If Poels is still present, with 10km remaining, I don’t think we’ll see anyone taking time on Froome. Poels really is that important.


Vincenzo Nibali – was impressive today, if only Contador would have worked with him. Finishing 3rd meant that he got 4 bonus seconds and now sits 55 seconds behind Froome. Given that most stages haven’t been overly suited to his characteristics, this is quite an achievement for the Shark, such a shame we have a long ITT on Tuesday. Nibali needs time, he must attack and try to put Froome under pressure. He seems like the only rider capable of doing this.

Alberto Contador – weird tactics today. Why did he not work with Nibali? Why did he try and follow Lopez? After all of that, he then drops 6 seconds in the last 400m. It was a strange day for Contador. What will excite Alberto, is the length of this stage, he is brilliant in these short days. I really hope we see him in an attacking mood, and not just following wheels.

Chris Froome – the man they all have to beat. Today was another day chalked off and with the TT on Tuesday, he knows he just needs to follow wheels. Unless he senses weakness, I doubt that Froome will try and attack. Follow wheels, save energy and destroy them on Tuesday. That would be my tactic.

Miguel Angel Lopez – seems like I have underestimated the little Colombian. After crashing early in the 2016 Vuelta, this is going to be his 1st full grand tour. For that reason, I expected him to falter, but he looks stronger than ever. His explosiveness sets him apart from his rivals, they seem unable to follow his initial move. At 3:48, he’s along way off Froome, but he only sits 1:31 behind the podium. This should be his target and Astana are confident in his chances. Look at the way they controlled the final climb today, I hope to see something similar in this stage.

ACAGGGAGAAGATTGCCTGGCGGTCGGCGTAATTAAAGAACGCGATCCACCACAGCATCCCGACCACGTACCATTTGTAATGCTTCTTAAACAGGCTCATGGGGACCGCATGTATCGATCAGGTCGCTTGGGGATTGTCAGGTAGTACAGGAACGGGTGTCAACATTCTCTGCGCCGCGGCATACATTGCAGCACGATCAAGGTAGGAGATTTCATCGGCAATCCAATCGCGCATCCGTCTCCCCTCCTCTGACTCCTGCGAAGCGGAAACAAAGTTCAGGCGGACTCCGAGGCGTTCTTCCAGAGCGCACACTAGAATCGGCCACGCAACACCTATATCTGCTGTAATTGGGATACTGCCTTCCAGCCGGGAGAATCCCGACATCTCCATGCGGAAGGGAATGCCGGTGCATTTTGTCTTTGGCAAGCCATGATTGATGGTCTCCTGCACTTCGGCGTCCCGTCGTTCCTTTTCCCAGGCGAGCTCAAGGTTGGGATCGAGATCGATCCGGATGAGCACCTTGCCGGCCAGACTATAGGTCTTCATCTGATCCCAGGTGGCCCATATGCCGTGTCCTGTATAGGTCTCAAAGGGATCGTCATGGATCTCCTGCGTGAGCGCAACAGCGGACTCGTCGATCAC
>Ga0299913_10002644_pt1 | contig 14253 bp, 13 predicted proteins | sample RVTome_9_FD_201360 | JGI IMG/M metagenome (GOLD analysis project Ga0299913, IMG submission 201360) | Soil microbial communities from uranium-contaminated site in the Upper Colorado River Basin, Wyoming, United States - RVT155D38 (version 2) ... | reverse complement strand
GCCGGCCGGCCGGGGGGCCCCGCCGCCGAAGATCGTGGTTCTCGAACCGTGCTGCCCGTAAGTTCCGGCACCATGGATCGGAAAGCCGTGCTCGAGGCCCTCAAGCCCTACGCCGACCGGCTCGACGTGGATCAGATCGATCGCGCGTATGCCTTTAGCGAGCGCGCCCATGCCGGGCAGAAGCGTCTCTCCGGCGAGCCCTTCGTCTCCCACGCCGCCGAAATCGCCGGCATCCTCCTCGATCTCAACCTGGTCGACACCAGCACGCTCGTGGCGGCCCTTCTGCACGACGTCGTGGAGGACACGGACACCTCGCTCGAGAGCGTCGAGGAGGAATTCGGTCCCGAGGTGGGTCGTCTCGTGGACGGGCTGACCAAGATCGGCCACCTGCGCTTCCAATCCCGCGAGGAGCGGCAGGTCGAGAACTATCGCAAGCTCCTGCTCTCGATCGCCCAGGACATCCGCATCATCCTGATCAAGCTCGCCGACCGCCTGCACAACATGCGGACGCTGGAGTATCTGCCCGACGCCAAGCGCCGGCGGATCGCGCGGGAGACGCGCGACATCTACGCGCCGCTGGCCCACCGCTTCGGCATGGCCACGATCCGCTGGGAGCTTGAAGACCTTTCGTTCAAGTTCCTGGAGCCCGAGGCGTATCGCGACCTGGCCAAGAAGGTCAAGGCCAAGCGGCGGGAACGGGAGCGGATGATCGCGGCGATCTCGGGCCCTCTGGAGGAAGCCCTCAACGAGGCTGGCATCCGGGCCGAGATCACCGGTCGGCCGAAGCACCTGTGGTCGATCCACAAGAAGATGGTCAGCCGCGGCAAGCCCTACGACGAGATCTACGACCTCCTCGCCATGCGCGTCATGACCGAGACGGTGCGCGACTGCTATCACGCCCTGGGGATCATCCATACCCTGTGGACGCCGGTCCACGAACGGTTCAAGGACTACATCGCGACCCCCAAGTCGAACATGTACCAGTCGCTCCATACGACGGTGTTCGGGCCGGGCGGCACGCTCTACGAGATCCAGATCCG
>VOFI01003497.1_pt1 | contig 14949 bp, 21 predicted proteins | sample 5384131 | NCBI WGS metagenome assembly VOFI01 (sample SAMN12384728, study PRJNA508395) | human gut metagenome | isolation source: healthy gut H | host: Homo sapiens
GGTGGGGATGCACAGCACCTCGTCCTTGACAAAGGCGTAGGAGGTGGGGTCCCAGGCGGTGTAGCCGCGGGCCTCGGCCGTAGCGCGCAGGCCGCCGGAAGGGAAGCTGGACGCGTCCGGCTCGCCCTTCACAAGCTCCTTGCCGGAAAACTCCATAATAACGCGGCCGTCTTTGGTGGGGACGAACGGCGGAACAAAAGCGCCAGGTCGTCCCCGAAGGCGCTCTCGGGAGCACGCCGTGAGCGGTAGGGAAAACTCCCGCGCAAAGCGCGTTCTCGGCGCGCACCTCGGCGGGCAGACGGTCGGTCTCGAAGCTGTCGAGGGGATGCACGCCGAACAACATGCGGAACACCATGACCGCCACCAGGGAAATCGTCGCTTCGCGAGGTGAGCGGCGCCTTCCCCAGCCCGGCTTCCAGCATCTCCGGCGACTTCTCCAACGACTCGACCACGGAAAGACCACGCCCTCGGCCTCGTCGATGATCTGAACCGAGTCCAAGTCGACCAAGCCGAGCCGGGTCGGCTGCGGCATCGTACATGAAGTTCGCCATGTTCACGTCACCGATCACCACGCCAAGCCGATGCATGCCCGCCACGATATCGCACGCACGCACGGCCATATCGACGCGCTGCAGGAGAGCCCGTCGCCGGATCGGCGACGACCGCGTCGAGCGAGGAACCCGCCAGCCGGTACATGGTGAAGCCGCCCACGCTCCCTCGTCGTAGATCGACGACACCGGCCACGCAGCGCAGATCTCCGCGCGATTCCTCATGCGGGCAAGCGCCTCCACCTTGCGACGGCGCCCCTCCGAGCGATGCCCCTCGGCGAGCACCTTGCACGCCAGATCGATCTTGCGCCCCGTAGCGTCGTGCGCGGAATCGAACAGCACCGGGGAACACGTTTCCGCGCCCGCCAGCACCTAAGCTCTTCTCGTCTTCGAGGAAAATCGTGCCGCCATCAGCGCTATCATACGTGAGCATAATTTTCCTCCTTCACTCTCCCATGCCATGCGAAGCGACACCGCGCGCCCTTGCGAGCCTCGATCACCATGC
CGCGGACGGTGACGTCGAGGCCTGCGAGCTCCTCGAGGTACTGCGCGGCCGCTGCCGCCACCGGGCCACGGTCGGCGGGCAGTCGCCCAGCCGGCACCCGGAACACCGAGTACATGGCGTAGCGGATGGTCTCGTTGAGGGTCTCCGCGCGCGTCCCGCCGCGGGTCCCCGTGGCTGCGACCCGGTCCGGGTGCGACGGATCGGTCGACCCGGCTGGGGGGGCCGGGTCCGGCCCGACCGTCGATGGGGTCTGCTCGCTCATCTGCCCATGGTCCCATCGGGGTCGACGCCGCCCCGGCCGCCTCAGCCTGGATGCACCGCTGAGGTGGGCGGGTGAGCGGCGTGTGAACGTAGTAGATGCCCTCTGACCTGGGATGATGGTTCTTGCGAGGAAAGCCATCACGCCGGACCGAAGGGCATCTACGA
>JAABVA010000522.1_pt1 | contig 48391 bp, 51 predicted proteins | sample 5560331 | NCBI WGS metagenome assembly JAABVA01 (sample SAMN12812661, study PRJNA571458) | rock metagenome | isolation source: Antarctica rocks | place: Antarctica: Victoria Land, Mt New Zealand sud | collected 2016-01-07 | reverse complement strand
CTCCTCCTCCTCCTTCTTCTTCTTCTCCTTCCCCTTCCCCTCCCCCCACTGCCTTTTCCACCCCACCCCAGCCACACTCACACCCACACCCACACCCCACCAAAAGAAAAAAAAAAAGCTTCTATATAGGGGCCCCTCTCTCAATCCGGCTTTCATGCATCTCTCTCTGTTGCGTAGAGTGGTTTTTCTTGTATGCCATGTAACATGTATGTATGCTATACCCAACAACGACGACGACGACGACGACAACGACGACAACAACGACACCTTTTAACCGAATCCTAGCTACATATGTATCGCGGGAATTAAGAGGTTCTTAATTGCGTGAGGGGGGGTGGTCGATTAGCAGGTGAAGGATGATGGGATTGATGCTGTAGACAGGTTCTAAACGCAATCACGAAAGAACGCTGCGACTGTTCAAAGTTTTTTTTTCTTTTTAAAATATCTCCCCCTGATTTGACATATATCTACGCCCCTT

Romain Bardet – will hope to benefit from not being a GC threat. Try and stay with the GC group, and attack on the final climb. That should be his tactic.

Darwin Atapuma –  he’ll try and follow the same approach as Bardet. He might have the KOM jersey in his mind, with 40 points on offer. He needs a big day, if he wants to challenge for this title.

Rafal Majka – has to be tired after his exploits today. Don’t think he’ll appreciate such a full gas stage.

Prediction Time

Can they isolate Froome? This will be hard, they must go full gas on the opening climb, it would be crazy to  wait for the last climb. Looking at the recent stages, I have to go with Miguel Angel Lopez.

Behind Lopez, I don’t expect Froome to lose time. Nibali will challenge him, but he will pass the test.


David Hunter

Follow us on @CiclismoInter

Join us on facebook: Ciclismo Internacional

Copyright © 2012-2017 Ciclismo Internacional. All Rights Reserved

2 thoughts on “Vuelta a España 2017 – Stage 15 Preview

  1. I don’t remember seeing Froome particularly panic but I may have missed it. Froome is a great rider but will always be open to the criticism that he has such a strong team. I am sure I remember him “isolated” on Ventoux (?) a few years back but he seemed pretty comfortable.

Comments are closed.

Facebook IconTwitter IconMi BlogMi Blog